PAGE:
Goudeau: "So let's talk about, for our viewers who don't know, tell us why there is this fear that people are going to be undercounted."

Tingle: "Sure, well there are a lot of different reasons. So its very hard to count everyone in the country. And in Texas we're especially worried because we've traditionally had a lot of populations in Texas that are hard to count. Those include young children, we have a very high number of young children and one of the reasons is that children themselves can't fill out a census form, they rely on parents to do it for them. Another recent issue that's come up is the addition to the citizenship question to the census. That's something that in the current political climate, advocates are very worried that it's going to drive down participation. But the fact is, everyone who is living in Texas, regardless of citizenship status, is supposed to be counted in the census. Our representatives are supposed to represent everyone who lives here, not just citizens, not just adults, so making sure that everyone really gets counted is just going to be critical."

Goudeau: "So some of those funding numbers have to do with the federal level, what about statewide? What things do you think can be done to try to turn the tide on these numbers?"

Tingle: "Sure, well the good news is there are a lot of things that can be done. In the education sphere, absolutely remodeling our school finance system to make it more equitable would be a big step in the right direction. One of the issues we see is that in schools that have, that in kind of areas with more poverty, they don't have as much funding as other schools and that's something that the state can fix. There's also the idea of making Pre-K full day more accessible. That's one of the things I mentioned earlier with my Lyft driver. She was talking about her sister even had a child who was in half day Pre-K but then that makes it really hard to work and she said the child was just kind of going, having breakfast, doing a little bit of learning, having lunch and then going home. But that's missing out on a whole half day that that child could be growing and developing and learning how to learn so that they're prepared for kindergarten. In the health sphere, really defending against these attacks on Children's Health Insurance Program and the Affordable Care Act is huge. The more people that we can make sure are insured in Texas, not only the healthier are our kids going to be, but its going to protect their families financially. Because if you have a big surprise medical bill that could ruin a families year, it could make it impossible for them to get by or pay their rent. So that's a really important area for family economic security as well."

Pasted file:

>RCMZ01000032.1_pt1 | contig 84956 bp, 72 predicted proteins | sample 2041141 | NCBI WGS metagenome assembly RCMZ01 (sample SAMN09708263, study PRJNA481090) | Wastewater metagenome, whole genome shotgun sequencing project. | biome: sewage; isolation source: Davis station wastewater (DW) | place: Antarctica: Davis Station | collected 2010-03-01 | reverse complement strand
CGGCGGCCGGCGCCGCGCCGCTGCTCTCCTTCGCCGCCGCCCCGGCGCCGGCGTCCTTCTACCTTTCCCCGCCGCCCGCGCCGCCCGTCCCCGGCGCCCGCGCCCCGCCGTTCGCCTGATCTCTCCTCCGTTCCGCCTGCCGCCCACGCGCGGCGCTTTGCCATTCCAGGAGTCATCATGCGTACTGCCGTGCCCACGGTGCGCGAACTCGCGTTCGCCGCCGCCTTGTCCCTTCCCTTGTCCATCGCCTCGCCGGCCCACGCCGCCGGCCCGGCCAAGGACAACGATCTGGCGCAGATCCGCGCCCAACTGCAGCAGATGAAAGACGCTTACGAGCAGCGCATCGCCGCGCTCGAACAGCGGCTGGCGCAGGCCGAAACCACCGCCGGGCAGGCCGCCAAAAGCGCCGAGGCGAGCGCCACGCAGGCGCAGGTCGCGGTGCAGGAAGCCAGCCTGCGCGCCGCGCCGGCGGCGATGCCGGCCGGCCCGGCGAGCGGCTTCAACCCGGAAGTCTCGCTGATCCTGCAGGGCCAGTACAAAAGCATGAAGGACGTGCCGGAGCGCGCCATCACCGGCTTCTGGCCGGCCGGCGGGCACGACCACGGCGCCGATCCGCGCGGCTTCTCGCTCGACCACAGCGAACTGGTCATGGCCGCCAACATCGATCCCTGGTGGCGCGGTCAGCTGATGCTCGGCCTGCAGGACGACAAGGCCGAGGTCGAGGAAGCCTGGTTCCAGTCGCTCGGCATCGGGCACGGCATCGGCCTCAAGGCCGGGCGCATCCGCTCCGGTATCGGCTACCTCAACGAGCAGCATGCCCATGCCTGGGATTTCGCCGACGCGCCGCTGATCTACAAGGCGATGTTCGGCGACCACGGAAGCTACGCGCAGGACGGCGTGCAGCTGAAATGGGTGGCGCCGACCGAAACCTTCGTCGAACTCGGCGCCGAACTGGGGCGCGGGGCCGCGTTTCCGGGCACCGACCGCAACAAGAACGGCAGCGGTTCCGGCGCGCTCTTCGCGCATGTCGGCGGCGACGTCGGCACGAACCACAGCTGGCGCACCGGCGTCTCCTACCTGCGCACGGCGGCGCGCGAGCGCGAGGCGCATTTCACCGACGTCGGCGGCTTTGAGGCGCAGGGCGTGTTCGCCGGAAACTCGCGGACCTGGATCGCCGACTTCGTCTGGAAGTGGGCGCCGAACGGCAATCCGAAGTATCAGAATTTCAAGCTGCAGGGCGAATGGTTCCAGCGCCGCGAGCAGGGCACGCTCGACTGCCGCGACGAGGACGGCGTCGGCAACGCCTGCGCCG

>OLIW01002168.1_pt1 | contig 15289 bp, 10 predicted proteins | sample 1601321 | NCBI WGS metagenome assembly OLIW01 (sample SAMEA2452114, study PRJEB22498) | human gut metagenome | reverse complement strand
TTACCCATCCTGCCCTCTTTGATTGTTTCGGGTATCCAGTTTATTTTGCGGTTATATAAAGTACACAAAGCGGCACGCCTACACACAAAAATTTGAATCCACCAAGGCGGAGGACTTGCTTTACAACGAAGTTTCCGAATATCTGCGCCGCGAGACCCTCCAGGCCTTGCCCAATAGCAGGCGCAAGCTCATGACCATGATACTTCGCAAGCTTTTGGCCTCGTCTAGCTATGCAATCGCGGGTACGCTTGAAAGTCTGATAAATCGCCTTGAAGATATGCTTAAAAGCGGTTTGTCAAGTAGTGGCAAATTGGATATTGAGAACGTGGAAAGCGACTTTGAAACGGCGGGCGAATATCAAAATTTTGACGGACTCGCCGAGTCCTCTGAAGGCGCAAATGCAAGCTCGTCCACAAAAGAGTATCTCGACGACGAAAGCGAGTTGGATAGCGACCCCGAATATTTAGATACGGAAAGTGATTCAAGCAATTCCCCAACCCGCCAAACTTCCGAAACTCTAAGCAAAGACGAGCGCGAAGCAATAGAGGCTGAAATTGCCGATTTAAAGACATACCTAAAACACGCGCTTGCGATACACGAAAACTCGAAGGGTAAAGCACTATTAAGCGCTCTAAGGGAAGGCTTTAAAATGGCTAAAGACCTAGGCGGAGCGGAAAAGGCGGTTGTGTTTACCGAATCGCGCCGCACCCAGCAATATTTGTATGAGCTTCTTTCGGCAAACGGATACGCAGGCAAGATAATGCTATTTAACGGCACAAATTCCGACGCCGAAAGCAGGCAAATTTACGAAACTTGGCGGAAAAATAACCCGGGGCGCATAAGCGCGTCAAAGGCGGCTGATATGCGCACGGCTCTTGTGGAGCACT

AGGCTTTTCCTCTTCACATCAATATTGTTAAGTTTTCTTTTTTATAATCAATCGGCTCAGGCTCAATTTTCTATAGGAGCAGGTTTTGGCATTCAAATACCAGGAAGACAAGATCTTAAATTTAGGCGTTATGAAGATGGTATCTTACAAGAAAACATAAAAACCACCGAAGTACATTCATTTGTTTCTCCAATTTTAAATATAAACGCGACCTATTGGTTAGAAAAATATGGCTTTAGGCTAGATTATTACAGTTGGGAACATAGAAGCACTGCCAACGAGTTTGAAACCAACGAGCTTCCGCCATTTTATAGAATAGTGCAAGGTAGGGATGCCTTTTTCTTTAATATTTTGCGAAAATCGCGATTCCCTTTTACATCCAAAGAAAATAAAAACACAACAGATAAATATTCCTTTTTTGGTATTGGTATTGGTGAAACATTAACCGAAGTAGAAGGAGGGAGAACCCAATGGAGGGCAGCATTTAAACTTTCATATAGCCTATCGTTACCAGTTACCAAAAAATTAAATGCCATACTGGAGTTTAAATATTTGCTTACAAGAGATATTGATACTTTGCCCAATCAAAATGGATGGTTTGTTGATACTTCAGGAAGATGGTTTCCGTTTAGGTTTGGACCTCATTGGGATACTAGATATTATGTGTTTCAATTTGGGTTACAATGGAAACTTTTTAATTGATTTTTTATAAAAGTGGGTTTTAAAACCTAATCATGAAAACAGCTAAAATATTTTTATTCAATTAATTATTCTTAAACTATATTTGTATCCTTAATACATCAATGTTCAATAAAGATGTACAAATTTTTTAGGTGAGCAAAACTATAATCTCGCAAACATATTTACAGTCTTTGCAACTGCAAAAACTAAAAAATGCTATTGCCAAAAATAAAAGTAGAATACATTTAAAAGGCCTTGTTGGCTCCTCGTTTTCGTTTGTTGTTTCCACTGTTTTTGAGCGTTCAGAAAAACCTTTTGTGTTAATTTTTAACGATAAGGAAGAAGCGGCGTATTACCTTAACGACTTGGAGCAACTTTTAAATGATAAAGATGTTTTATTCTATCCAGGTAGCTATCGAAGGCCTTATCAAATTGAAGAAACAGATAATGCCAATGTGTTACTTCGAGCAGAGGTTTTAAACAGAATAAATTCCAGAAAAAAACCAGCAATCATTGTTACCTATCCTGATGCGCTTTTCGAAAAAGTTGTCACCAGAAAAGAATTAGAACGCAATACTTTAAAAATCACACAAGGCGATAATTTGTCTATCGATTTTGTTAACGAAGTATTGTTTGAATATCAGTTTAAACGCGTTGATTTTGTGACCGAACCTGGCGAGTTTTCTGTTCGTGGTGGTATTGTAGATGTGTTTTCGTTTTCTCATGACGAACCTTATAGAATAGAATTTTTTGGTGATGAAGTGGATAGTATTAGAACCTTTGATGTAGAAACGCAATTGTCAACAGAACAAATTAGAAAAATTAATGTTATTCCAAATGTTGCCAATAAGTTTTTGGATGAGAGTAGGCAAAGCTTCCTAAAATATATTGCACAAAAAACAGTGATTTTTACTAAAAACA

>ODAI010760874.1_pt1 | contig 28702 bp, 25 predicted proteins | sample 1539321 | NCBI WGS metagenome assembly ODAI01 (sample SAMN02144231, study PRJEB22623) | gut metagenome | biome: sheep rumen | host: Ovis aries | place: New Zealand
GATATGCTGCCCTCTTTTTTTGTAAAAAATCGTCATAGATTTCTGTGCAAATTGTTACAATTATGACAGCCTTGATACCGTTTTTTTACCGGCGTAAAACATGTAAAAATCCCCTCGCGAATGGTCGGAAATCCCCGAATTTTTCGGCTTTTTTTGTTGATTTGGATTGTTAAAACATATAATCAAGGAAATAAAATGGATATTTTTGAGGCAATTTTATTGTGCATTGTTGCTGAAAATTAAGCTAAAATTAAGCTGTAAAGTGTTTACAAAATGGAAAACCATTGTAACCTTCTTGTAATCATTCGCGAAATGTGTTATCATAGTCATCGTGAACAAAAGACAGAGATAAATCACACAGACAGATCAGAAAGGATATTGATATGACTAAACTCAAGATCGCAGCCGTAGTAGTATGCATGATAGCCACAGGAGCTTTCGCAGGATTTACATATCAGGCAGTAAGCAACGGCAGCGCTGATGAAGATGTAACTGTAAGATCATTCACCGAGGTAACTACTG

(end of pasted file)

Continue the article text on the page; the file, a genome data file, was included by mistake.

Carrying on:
Goudeau: "It's easy to say that we should fix these funding gaps we should expand Pre-K, but lawmakers tried to do that during the last session and it just didn't happen."

Tingle: "I think this upcoming legislative session at the Center for Public Policy Priorities, we house the Texas Kids Count Project and we're going to be really pushing lawmakers to be making choices that put kids first. Thinking about how a policy is going to affect our kids, making sure that those policies are at the top of their agenda heading into this session. So we'll do what we can."

Goudeau: "In the meantime, what do you recommend people do? If they take a look at these numbers if they're listening to this and they're concerned what would you like to see citizens do to get involved?"

Tingle: "Sure, well I would say one thing you can do is pay attention in your community, learn about hard to count census tracks, find out if you live in one, if you live in a hard-to-count community. If so, reach out to folks, let them know you know 'hey the census is coming up,' see about joining a complete count committee and know that that data is going to help improve some of those outcomes."

Click here to read the Annie E. Casey Foundation 2018 Kids Count Data Book

Click here to learn more about the Center for Public Policy Priorities